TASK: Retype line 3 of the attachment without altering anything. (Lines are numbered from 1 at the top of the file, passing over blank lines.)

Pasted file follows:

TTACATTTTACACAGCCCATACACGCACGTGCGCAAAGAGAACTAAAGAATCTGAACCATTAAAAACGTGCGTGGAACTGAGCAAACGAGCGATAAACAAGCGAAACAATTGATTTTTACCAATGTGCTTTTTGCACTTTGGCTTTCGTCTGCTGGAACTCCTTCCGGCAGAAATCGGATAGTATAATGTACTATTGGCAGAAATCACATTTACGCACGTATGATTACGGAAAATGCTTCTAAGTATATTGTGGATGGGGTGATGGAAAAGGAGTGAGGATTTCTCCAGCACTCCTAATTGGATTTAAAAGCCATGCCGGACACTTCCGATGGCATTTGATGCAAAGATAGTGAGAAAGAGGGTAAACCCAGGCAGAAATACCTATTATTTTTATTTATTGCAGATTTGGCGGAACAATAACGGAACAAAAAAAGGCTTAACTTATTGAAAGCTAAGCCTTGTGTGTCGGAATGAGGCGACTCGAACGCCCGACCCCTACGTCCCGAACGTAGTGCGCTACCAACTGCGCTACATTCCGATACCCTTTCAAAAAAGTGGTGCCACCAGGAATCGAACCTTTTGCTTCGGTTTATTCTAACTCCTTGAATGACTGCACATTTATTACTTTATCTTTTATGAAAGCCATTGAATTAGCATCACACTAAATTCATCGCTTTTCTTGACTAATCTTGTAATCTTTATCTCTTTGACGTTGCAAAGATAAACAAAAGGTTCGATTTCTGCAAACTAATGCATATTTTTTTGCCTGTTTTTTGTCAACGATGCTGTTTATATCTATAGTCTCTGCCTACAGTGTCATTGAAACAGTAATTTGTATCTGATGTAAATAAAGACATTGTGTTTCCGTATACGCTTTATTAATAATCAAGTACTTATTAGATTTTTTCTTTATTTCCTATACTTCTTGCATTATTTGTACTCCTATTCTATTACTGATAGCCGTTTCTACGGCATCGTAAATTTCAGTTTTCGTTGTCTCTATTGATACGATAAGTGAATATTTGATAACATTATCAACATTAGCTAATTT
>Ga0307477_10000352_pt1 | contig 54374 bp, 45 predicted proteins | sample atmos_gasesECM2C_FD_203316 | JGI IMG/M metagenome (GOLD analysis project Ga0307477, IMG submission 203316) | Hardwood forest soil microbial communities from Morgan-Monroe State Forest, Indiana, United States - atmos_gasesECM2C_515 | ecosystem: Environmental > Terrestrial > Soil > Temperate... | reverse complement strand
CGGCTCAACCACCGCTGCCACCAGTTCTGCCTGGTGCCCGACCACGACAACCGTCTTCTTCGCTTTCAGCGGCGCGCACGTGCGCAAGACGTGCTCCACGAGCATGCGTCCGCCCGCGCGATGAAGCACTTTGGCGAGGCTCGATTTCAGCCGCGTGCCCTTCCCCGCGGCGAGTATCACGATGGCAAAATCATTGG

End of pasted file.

CGGCTCAACCACCGCTGCCACCAGTTCTGCCTGGTGCCCGACCACGACAACCGTCTTCTTCGCTTTCAGCGGCGCGCACGTGCGCAAGACGTGCTCCACGAGCATGCGTCCGCCCGCGCGATGAAGCACTTTGGCGAGGCTCGATTTCAGCCGCGTGCCCTTCCCCGCGGCGAGTATCACGATGGCAAAATCATTGG